Jeezy takes it back to the mid-2000s on "Pressure."
Back when CDs were pressed and MP3 folders were uploaded, Jeezy was your favorite mixtape rapper. Everyone else was going for glitz and glamor, while Jeezy only played their game halfway. He wasn’t the best lyricist, nor was he particularly musically innovative, but he was undisputedly the realest. Then came his label pivot.
“Two record deals/ radio still won’t play me.” In the last decade, little has changed for Jeezy - not even when it has. Those lines off of Trap or Die have become gospel, (even if radio plays are a dead metric for popularity) and remaining an outsider was a point of pride for the Atlanta rapper. Despite his prior reputation, Jeezy has since inched toward the mainstream (often followed by quick backpedals). Though it may not have been deliberate arc, he’s no longer exclusively for the streets.
The radios still aren’t playing Jeezy, but now he’s on Stephen Colbert getting Nielsen views and Youtube streams. If you need Pressure contextualized, take a snapshot of last week’s performance, where sentimental Jeezy was on display alongside Canada’s rising star Tory Lanez. The song “Like Them” is a high point on Jeezy’s new album; Tory Lanez lays the hook with his underutilized Caribbean croon, adding to a rich production by instrumental phenom Frank Dukes, among others. It also features Rick Ross, another rapper to break out of the mid-2000s glam-rap scene. Ross hasn’t sounded this at-home over a melody since “Aston Martin Music”.
“Like Them” is preceded by another laid back track, the eponymous “Pressure.” D. Rich lays some slow, burned-out synths, while Jeezy, YG, and Kodak Black describe the unique pressures of black hood-lord stardom. “They say he talkin’ I’m around, he never speakin’ though,” raps YG, as Jeezy reiterates the album’s primary theme throughout the chorus: “That pressure fuck around and make your partner switch”. Lyrically, the title track is a high point; each rapper’s bars are warped and amplified by paranoia, while the shadow of violence looms over their celebrity.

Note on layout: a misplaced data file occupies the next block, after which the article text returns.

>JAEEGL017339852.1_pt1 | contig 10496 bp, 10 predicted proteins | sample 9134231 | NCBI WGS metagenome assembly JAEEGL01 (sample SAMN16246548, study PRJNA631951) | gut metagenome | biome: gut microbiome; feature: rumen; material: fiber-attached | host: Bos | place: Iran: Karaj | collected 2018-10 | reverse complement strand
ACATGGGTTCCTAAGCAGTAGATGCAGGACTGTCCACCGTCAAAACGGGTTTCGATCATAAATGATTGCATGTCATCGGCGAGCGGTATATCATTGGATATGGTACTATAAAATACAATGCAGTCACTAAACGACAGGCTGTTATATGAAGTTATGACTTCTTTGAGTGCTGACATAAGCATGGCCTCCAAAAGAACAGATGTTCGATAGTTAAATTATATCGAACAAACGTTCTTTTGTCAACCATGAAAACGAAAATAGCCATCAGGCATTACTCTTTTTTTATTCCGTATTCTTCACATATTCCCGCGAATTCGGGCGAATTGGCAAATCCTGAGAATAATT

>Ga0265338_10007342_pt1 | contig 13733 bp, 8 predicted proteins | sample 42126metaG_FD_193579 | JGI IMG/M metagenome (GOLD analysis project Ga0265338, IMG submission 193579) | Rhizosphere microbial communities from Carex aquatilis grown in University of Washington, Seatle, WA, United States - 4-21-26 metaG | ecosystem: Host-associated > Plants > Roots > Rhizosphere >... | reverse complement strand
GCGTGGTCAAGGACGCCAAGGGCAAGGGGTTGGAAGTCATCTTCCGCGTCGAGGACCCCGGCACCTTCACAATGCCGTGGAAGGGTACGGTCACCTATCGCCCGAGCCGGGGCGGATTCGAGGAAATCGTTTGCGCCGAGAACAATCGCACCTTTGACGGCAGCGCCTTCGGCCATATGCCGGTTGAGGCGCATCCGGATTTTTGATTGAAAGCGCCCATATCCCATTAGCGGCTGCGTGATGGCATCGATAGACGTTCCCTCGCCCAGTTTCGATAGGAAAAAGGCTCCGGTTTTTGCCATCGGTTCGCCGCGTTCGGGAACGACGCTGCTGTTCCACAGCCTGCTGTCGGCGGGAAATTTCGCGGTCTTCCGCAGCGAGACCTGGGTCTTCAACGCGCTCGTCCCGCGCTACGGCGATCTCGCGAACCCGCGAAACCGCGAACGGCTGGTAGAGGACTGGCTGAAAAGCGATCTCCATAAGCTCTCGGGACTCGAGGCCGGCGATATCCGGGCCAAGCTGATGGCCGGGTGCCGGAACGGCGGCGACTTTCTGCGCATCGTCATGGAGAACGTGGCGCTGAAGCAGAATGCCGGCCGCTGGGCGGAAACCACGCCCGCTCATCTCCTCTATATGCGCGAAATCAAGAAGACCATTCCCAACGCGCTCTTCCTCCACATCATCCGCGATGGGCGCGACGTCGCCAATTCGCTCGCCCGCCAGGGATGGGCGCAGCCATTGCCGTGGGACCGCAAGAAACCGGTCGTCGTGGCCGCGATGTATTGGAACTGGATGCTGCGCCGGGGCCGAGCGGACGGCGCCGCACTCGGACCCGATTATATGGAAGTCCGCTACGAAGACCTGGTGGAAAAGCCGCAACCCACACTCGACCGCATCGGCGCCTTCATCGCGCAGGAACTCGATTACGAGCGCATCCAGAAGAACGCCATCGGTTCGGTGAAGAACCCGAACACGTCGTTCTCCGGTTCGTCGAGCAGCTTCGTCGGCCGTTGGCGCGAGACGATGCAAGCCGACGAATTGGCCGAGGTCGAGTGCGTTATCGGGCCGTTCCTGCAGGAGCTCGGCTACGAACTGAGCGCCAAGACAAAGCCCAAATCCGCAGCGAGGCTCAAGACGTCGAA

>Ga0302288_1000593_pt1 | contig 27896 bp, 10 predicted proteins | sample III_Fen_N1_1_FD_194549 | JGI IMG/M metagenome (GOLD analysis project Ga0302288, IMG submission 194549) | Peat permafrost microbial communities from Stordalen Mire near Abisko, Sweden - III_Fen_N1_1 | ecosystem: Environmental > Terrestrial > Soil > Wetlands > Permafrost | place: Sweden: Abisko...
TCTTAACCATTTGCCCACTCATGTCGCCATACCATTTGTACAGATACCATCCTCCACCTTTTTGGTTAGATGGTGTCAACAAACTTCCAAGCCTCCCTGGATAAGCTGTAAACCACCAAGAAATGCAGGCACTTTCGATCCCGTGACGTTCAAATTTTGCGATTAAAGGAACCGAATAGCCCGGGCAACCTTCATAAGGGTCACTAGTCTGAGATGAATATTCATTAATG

When his features are at their best, Jeezy is content to fade pleasantly into the background. He recently told us that he doesn’t consider his collaborations to be features in the traditional sense. He readily admits that other rappers perform better at times, setting his ego aside for the sake of a superior album. In some ways, the features are what elevates Pressure above some of Jeezy’s previous albums. Those moments of assistance serve to modernize a voice that’s caught between moving on and staying real to his day-one fans, but still, it feels as if Jeezy is hindered by his own self-created paradox.
It’s unfair to hold artists to their past works as a standard, but Jeezy demands it. This album rolls us all the way back to proto-bombastic, mid 2000s rap in a clear move to recapture an era. It’s something Jeezy does whenever he has an artistic identity crisis, and each time it’s less convincing. “American Dream”, the album’s best track, simultaneously highlights this dilemma and undermines Jeezy’s entire mission. Working with Kendrick Lamar and J.Cole, rap’s big thinkers, Jeezy evaluates how the individual and their choices magnify into the whole; an un-Jeezy like theme delivered through his standard methods of stuntin’ and hood toughness. Against expectations, it works pretty well— largely thanks to J.Cole’s verse. Nevertheless, this song shows that Jeezy as a director and curator might yield a more fruitful career than Jeezy the undecided.